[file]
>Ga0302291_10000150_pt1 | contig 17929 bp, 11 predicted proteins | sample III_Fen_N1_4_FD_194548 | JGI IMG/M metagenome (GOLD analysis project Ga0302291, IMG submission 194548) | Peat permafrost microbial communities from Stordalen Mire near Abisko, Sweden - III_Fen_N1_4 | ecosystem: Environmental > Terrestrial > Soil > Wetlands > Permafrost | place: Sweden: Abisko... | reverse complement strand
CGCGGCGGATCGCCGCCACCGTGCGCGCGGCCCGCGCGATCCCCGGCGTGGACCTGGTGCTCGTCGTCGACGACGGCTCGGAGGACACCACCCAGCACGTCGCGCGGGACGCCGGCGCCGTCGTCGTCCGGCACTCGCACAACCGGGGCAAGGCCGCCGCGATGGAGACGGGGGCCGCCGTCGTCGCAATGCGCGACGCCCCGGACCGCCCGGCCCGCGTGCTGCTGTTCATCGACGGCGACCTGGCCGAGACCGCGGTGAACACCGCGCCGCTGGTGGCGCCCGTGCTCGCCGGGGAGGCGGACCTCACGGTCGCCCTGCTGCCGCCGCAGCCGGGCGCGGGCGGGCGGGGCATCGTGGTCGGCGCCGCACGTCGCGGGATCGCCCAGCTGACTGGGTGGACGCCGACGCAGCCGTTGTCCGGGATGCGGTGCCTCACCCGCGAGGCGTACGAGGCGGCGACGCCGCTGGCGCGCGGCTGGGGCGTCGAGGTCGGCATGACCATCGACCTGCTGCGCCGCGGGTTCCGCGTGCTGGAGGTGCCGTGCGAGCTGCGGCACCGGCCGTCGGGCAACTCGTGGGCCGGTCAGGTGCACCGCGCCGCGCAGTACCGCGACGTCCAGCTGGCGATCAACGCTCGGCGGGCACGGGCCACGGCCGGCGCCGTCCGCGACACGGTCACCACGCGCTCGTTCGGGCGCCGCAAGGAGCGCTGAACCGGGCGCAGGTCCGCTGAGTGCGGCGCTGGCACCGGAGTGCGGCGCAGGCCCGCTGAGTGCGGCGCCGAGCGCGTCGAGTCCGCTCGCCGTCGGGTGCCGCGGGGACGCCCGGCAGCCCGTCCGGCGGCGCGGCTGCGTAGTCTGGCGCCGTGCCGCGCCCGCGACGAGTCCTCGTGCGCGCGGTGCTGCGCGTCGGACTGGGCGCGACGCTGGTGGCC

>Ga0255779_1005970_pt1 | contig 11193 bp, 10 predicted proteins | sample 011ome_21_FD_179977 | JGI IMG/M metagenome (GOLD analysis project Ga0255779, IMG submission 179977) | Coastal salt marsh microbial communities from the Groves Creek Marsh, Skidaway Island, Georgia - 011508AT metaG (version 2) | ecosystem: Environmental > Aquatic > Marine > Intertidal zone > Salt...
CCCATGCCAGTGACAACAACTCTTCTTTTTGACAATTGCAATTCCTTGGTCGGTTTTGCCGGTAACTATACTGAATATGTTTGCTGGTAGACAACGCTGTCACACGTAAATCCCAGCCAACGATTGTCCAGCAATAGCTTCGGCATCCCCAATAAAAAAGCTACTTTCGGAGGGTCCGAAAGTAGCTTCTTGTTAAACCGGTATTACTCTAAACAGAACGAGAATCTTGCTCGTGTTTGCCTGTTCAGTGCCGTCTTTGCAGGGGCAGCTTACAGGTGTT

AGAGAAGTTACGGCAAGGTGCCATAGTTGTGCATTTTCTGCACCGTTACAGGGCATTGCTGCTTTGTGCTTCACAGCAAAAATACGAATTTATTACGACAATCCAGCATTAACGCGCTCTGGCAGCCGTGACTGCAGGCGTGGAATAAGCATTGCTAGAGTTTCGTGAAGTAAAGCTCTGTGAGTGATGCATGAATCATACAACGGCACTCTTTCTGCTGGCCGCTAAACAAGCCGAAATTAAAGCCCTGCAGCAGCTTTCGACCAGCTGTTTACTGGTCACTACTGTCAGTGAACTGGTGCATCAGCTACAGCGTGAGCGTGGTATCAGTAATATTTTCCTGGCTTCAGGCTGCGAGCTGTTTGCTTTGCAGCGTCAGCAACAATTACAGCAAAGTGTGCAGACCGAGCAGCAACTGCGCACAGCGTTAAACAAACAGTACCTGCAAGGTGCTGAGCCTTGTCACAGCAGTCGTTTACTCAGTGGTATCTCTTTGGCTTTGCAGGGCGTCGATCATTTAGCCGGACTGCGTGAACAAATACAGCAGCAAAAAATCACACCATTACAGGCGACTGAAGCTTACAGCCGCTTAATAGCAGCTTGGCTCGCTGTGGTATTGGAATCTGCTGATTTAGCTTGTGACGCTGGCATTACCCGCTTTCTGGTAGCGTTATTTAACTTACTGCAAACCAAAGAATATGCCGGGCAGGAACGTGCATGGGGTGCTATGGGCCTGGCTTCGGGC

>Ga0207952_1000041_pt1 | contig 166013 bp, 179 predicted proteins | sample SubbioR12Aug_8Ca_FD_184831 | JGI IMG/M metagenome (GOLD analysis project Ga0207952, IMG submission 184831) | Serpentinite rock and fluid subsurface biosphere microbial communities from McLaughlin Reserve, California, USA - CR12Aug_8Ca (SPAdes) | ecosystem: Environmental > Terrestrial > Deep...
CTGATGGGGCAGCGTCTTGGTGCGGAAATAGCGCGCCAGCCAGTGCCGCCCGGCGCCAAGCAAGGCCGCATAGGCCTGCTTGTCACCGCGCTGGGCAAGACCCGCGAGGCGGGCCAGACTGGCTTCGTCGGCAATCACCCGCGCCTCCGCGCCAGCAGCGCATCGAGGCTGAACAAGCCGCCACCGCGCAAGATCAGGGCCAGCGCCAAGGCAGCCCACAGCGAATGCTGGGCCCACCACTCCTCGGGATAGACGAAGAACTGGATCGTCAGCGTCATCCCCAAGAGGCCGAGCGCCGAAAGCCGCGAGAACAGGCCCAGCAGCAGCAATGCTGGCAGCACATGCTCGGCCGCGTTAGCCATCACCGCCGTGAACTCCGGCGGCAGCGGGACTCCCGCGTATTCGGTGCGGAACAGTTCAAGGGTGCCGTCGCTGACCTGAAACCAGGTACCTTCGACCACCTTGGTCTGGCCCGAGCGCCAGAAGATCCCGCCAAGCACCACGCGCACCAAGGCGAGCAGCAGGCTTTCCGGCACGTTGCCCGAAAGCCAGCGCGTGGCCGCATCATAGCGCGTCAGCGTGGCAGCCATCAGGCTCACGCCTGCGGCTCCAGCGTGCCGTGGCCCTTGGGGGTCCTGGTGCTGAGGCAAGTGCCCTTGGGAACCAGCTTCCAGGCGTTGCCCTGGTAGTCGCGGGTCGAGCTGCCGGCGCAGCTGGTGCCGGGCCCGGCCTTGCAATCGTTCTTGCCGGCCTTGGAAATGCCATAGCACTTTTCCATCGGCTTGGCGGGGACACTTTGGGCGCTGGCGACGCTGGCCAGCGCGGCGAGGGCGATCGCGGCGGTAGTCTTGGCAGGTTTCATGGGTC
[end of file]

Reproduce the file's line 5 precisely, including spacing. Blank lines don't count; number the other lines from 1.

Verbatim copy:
AGAGAAGTTACGGCAAGGTGCCATAGTTGTGCATTTTCTGCACCGTTACAGGGCATTGCTGCTTTGTGCTTCACAGCAAAAATACGAATTTATTACGACAATCCAGCATTAACGCGCTCTGGCAGCCGTGACTGCAGGCGTGGAATAAGCATTGCTAGAGTTTCGTGAAGTAAAGCTCTGTGAGTGATGCATGAATCATACAACGGCACTCTTTCTGCTGGCCGCTAAACAAGCCGAAATTAAAGCCCTGCAGCAGCTTTCGACCAGCTGTTTACTGGTCACTACTGTCAGTGAACTGGTGCATCAGCTACAGCGTGAGCGTGGTATCAGTAATATTTTCCTGGCTTCAGGCTGCGAGCTGTTTGCTTTGCAGCGTCAGCAACAATTACAGCAAAGTGTGCAGACCGAGCAGCAACTGCGCACAGCGTTAAACAAACAGTACCTGCAAGGTGCTGAGCCTTGTCACAGCAGTCGTTTACTCAGTGGTATCTCTTTGGCTTTGCAGGGCGTCGATCATTTAGCCGGACTGCGTGAACAAATACAGCAGCAAAAAATCACACCATTACAGGCGACTGAAGCTTACAGCCGCTTAATAGCAGCTTGGCTCGCTGTGGTATTGGAATCTGCTGATTTAGCTTGTGACGCTGGCATTACCCGCTTTCTGGTAGCGTTATTTAACTTACTGCAAACCAAAGAATATGCCGGGCAGGAACGTGCATGGGGTGCTATGGGCCTGGCTTCGGGC